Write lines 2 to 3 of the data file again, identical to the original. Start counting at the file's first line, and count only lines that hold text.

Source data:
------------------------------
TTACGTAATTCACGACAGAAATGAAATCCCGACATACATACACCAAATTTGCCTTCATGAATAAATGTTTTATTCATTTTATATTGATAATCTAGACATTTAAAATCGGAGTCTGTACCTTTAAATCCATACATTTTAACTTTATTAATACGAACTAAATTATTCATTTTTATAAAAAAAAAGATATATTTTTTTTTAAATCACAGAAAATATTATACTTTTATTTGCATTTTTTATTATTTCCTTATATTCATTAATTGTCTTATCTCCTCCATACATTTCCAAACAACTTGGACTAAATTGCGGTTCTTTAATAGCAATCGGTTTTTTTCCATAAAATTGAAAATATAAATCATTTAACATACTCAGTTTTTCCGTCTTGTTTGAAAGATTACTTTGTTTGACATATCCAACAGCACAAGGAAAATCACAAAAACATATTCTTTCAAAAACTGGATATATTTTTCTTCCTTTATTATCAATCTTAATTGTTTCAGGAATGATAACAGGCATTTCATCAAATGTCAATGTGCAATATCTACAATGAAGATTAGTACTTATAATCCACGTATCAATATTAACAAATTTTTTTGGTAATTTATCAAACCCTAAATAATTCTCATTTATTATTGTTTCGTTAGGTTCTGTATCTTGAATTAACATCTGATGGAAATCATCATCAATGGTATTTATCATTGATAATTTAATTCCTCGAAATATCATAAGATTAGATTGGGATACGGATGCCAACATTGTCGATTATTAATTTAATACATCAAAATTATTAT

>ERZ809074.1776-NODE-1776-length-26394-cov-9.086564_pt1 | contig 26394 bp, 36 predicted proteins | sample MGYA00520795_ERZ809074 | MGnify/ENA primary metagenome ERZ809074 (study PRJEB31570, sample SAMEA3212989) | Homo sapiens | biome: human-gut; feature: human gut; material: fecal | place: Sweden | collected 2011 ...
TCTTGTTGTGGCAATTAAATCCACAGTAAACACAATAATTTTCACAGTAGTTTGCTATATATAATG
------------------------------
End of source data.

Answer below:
>ERZ809074.1776-NODE-1776-length-26394-cov-9.086564_pt1 | contig 26394 bp, 36 predicted proteins | sample MGYA00520795_ERZ809074 | MGnify/ENA primary metagenome ERZ809074 (study PRJEB31570, sample SAMEA3212989) | Homo sapiens | biome: human-gut; feature: human gut; material: fecal | place: Sweden | collected 2011 ...
TCTTGTTGTGGCAATTAAATCCACAGTAAACACAATAATTTTCACAGTAGTTTGCTATATATAATG